Last week I ran through the mountain range that is the customer journey. This week, I explain how we help our clients build new routes across them…
As the recently departed artist and author, Les Coleman, once said: “A bridge has no allegiance to either side.” It’s a quote that’s stuck with me for years – and one that has never been more applicable than it is with GDS today.
And while I’d plant myself in firm agreement with Mr Coleman, I’ll take it one step further: a bridge’s allegiance belongs not to the sides it anchors itself on, but to those to walk upon it.
And so it is with the bridges we’re building between those all-important summit peaks to better plot our clients’ journeys. Last week, I gave you the why; this week, it’s all about the how.
Consider this first: The final countdown is often anything but for our clients. Timescales change, priorities shift and diaries fill up – and before they know it, all the time they had ahead of them is now whistling by, while follow-up meetings become harder and harder to book.
So what’s the answer? Of course, it would be naïve for us to suggest that we can control time for our clients – but what we can do it manage it for them. And that’s where the ‘how’ comes in.
The question you have to ask yourself is why is time so important to our clients? Well, for starters, it’s a case of relationship building; the longer you leave that relationship, the more that relationship erodes. Pass that relationship off to another member of your team; it erodes. Find yourself in a game of ‘call the PA’; it erodes. Go on holiday to the Bahamas for two weeks and never call while you’re probably outside drinking Pina Col…you get the drift.
Next up, you have to consider excitement and interest levels. If you’ve done the work and heightened interest levels, you need to strike while the iron is hot – hard to do three months down the line.
Last, but by no means least: access. We all work in today’s ‘always on’ digital arena – one where schedules change at the drop of a hat. Gaining access to those schedules is pivotal to cementing meetings and following up on the relationships you’ve invested both money and energy into. Again, not easy to do if you’re only on business-card terms.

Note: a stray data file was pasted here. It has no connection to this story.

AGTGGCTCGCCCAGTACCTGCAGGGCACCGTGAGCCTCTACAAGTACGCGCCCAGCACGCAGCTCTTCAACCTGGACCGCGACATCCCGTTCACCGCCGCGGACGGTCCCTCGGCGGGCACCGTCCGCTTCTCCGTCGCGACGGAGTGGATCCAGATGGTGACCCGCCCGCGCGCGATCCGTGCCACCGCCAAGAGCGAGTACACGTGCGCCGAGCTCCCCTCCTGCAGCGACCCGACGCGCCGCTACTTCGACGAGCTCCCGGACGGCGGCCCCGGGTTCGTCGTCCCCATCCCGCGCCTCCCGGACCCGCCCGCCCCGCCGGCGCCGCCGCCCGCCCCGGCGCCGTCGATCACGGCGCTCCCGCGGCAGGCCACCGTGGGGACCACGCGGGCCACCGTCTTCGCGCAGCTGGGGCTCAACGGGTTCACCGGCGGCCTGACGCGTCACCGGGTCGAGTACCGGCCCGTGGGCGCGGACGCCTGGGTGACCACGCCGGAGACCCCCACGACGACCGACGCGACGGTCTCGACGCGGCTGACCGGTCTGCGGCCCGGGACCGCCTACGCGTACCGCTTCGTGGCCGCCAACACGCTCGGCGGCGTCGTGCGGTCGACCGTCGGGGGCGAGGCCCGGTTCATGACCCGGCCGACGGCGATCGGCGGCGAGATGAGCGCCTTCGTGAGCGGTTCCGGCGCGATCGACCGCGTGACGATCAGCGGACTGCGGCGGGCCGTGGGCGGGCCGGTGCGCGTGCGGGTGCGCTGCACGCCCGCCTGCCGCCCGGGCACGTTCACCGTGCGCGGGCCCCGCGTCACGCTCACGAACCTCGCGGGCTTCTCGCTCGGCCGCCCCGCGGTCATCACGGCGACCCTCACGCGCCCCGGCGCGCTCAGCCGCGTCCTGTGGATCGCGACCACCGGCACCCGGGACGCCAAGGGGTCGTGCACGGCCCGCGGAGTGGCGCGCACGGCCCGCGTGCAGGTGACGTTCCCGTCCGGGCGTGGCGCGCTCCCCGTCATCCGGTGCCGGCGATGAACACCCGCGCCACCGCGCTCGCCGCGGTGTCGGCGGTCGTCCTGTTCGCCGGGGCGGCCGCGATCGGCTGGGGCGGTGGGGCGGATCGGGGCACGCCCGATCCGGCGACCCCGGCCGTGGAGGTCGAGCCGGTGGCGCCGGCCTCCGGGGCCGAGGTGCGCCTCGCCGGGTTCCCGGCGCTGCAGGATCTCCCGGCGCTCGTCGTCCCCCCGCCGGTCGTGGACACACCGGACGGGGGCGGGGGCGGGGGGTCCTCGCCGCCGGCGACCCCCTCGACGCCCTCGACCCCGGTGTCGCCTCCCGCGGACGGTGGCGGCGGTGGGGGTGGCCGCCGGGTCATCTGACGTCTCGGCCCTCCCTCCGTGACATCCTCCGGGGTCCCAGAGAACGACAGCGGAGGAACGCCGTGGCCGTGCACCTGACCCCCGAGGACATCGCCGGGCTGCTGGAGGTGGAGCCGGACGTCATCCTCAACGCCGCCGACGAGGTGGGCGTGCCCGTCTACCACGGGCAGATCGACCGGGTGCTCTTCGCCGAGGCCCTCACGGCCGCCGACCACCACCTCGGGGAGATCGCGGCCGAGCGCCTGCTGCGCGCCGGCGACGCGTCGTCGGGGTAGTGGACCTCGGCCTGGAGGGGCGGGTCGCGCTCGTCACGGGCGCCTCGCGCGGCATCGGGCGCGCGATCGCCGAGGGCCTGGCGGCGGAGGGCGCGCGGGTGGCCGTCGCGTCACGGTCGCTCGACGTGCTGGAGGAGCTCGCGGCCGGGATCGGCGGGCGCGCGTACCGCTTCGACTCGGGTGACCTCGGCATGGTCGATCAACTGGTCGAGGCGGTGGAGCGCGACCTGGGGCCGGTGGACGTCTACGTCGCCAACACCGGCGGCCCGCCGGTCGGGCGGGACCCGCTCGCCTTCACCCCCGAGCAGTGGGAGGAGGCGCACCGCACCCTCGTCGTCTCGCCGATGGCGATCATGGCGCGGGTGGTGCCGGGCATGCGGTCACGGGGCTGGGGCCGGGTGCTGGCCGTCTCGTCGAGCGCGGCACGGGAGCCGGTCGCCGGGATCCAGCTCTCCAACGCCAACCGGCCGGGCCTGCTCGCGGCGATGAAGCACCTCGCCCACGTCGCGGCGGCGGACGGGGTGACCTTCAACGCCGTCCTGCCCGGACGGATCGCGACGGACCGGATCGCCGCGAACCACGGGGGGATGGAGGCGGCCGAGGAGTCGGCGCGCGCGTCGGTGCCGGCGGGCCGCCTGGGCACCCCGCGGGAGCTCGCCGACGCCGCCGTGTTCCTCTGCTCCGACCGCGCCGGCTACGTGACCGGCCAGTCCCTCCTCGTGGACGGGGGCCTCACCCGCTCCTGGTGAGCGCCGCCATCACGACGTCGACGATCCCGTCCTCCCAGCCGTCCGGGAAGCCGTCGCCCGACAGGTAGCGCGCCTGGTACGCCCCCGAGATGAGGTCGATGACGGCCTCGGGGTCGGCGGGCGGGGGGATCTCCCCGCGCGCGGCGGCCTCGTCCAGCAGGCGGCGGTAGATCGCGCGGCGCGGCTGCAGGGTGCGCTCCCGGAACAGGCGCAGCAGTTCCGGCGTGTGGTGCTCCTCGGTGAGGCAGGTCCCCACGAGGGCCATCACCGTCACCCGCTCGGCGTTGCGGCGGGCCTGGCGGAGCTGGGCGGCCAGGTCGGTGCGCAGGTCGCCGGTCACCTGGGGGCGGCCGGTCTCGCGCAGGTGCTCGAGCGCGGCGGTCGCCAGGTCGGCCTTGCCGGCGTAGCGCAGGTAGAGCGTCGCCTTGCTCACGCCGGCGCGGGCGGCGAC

The ‘how’ from GDS comes into play within these three spheres of influence. We lean on the deep-seated relationships we have with our delegate network to ensure the bonds they have with our clients don’t become stale. We absolutely abuse the privilege we have in our virtual meeting platform with MeetTheBoss to connect discussions and keep them flowing hours, days and weeks after a Summit has finished – complete from the comfort of offices and slotted easily into working days.
But perhaps the most important ‘how’ belongs within access. Why? Because, in working closely with our delegates across everything we do, we build trusted relationships. And in building trusted relationships, we gain exclusive visibility into diaries to schedule meetings that work for both parties, free from bias and pressure.
And when we do that, we start building bridges.
What those bridges mean today is already being proven with MeetTheBoss and its follow-up process. What it means tomorrow – for both GDS and its clients – in terms of delivery and execution, is where I’ll be heading next week…